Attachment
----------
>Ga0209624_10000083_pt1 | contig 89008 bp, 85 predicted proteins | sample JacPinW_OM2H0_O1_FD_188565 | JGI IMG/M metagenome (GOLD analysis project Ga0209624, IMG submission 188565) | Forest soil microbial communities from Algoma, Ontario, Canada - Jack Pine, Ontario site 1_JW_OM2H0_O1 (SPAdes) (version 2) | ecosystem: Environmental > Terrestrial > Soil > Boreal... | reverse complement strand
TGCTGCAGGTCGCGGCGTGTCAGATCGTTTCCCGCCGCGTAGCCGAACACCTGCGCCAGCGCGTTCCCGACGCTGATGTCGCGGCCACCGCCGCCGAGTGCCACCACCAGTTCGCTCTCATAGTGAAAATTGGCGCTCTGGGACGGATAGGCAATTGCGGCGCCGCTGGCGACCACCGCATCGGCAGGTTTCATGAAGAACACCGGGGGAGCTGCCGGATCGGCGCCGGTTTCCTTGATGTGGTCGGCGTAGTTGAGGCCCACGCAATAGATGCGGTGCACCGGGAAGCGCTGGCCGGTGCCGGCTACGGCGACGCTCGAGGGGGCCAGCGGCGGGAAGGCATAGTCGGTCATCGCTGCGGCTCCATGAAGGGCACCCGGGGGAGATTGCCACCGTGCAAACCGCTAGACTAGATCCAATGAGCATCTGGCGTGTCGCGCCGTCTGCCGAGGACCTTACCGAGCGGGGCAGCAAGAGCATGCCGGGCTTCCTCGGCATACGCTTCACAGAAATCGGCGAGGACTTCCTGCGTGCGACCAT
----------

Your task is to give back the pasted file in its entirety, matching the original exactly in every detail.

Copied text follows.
>Ga0209624_10000083_pt1 | contig 89008 bp, 85 predicted proteins | sample JacPinW_OM2H0_O1_FD_188565 | JGI IMG/M metagenome (GOLD analysis project Ga0209624, IMG submission 188565) | Forest soil microbial communities from Algoma, Ontario, Canada - Jack Pine, Ontario site 1_JW_OM2H0_O1 (SPAdes) (version 2) | ecosystem: Environmental > Terrestrial > Soil > Boreal... | reverse complement strand
TGCTGCAGGTCGCGGCGTGTCAGATCGTTTCCCGCCGCGTAGCCGAACACCTGCGCCAGCGCGTTCCCGACGCTGATGTCGCGGCCACCGCCGCCGAGTGCCACCACCAGTTCGCTCTCATAGTGAAAATTGGCGCTCTGGGACGGATAGGCAATTGCGGCGCCGCTGGCGACCACCGCATCGGCAGGTTTCATGAAGAACACCGGGGGAGCTGCCGGATCGGCGCCGGTTTCCTTGATGTGGTCGGCGTAGTTGAGGCCCACGCAATAGATGCGGTGCACCGGGAAGCGCTGGCCGGTGCCGGCTACGGCGACGCTCGAGGGGGCCAGCGGCGGGAAGGCATAGTCGGTCATCGCTGCGGCTCCATGAAGGGCACCCGGGGGAGATTGCCACCGTGCAAACCGCTAGACTAGATCCAATGAGCATCTGGCGTGTCGCGCCGTCTGCCGAGGACCTTACCGAGCGGGGCAGCAAGAGCATGCCGGGCTTCCTCGGCATACGCTTCACAGAAATCGGCGAGGACTTCCTGCGTGCGACCAT